SRU Health Center staff gears up for ‘war on flu’


a Flu shot being administered

Sept. 14, 2018

SLIPPERY ROCK, Pa. - How can anyone not be excited for the arrival of fall? Between apple picking, pumpkin spice lattes, Halloween and ... ACHOO! Oh yeah, flu season. Okay, we can see where the last item might not have you that enthusiastic about the change in seasons, but come the arrival of that crisp weather, catching the flu bug can lead to missed classes or work and falling behind.

Fortunately, the staff at Slippery Rock University's Student Health Center are taking a stand against influenza and are prepared to help students, staff and faculty stay out of bed and "in the game" this flu, or should we say fall, season.

Benkesser profile photo


"Last year's run of the flu was the worst season we've seen since the swine flu outbreak of 2009," said Kris Benkeser, SRU director of student health and wellness. "There are three locations where influenza runs rampant: daycares, prisons and college campuses. This is because of poor hand washing, lots of body contact and small environments where a lot of people gather. This makes the flu easily transferable as coughing and sneezing is at an all-time high.

So what does one do to combat being in one of Benkeser's top three "petri dishes?"

"The best defense is good offense and I'm not talking about buddying up to Ben Roethlisberger," Benkeser said. "The two biggest things you can do are get a flu shot and wash your hands. And let me assure everyone that getting a flu shot will not make you sick. It's impossible to get sick, because it's a dead virus (in the vaccine).

"After receiving the vaccine, some people feel feverish, have a runny nose or the area where you got the shot might be sore ... and people interpret that as them getting sick, but in reality, it is their immune system kicking in."

Grace Hajave, a registered nurse at the SHC, stressed the importance of taking care of oneself during flu season and the importance of hand washing. "It takes 20-30 seconds to wash your hands properly," she said. "If you're not sure how long that is, sing the 'Happy Birthday' song to yourself twice and you'll be good."

Benkeser and Hajave are not only united in their battle against the flu through vaccine, but also in the fact you're not only protecting yourself but those around you.

"In a way, you are also 'taking one for the team' in a manner of speaking because the more people that are immunized, the less chance of the virus finding an appropriate host," said Benkeser. "People ask, 'Well, why does (getting a flu shot) matter?' It matters because some people are very immunocompromised. People with HIV, those receiving cancer treatments or suffering from chronic disease and people who are very young and elderly are susceptible to influenza and that's where we see our highest death rates. One of the ways we keep people safe is to get the flu shot. Let's help keep grandma and grandpa alive."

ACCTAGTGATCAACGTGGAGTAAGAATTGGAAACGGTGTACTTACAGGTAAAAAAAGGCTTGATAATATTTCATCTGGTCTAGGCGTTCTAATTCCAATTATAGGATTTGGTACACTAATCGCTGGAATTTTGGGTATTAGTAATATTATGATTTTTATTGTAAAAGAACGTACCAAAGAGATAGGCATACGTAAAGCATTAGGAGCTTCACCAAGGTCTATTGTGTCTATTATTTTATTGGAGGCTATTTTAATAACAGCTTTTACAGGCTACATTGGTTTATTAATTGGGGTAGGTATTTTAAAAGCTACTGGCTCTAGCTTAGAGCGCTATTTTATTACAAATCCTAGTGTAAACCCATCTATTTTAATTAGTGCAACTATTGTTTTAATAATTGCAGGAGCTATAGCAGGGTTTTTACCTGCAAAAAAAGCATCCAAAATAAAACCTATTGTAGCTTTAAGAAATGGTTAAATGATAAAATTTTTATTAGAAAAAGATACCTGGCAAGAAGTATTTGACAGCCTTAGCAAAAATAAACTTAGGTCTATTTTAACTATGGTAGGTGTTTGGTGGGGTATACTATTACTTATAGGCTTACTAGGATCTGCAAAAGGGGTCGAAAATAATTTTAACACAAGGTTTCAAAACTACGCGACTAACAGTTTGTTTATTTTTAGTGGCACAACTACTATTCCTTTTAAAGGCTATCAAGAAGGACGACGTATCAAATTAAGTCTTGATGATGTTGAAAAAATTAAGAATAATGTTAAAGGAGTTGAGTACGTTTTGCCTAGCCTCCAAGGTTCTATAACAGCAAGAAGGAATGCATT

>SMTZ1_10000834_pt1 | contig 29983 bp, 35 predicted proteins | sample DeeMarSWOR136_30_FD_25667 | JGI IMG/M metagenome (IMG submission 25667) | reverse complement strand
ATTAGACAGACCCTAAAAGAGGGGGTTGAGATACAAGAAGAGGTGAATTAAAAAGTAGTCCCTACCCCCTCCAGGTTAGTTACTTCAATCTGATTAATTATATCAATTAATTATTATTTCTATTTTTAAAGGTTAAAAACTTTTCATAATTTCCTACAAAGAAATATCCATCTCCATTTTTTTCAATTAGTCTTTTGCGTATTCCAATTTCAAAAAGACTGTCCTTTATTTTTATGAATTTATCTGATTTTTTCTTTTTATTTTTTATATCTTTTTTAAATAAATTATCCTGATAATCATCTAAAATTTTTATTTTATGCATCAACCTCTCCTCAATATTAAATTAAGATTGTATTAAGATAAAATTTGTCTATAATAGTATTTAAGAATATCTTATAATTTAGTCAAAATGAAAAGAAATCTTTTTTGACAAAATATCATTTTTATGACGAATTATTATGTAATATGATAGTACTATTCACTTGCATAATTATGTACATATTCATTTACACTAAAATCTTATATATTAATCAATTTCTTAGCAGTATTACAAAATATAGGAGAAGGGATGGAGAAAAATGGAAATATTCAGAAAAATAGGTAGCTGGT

Benkeser said that it is recommended to get flu shots as soon as possible as it takes approximately two weeks for antibodies to form and "prepare for battle" with the flu bug.

Benkeser and her staff suggest getting enough sleep, hydrating, eating better, coping with stress correctly and getting at least 30 minutes of exercise per day as ways to fight the flu.

"Whenever you sleep, that's when your immune system does its repair work," said Benkeser. "Every night, it does a full body scan trying to fix all the things that are wrong. Though like all good things, it takes some time, so four hours isn't enough. For your mind, it's not enough time to move information from short term to long term memory. For your body, it's not enough time for the chemicals in the brain to work for mood stabilization and it's especially not enough time for your immune system to beef up its defenses. So when students stay up thinking they are being productive, they are really short-changing themselves in the long run on a lot of fronts."

Benkeser said that while the right amount of sleep varies from person to person, most college students are still growing and can need upwards of 10 hours of sleep per day.

Hydration is also key to good health. "Students need to keep themselves hydrated," said Laura Hawkins, SHC nursing supervisor. "It's amazing how little fluids most get and a lot of the fluids we drink tend to dehydrate us, including coffee and soda."

So now you've decided to get a flu shot and are wondering how easy is it for students, faculty or staff to get one?

Flu shots are free and readily available to all SRU students through the SHC.

Employees have three on-campus days during which they can receive free flu shots. Giant Eagle pharmacists will be on campus to administer flu shots to University employees from 10 a.m. to 2 p.m., Oct. 2 in the Smith Student Center, Room 321 and from 9 a.m. to 2:30 p.m., Oct. 16 at the ARC.

Pharmacists from Rite Aid will do likewise from 10 a.m. to 2 p.m., Sept. 26 in the Smith Student Center Theatre.

The vaccine is free for employees, spouses and domestic partners with a University insurance plan. No registration is required. However, participants must present their insurance card. Employees with other non-University insurance plans are welcome, but may be subject to co-pays or co-insurance determined by your particular plan.

Another opportunity to obtain a flu shot is during HealthFest. The 9 a.m. to 2:30 p.m., Oct. 16 event at the ARC is open to the campus and community and includes exhibitors representing SRU departments and organizations and external health-service providers. The event features many types of health screenings.

All students who receive a flu shot at the SHC or HealthFest will be entered into a prize drawing.

MEDIA CONTACT: Lesa Bressanelli | 724.738.2091 |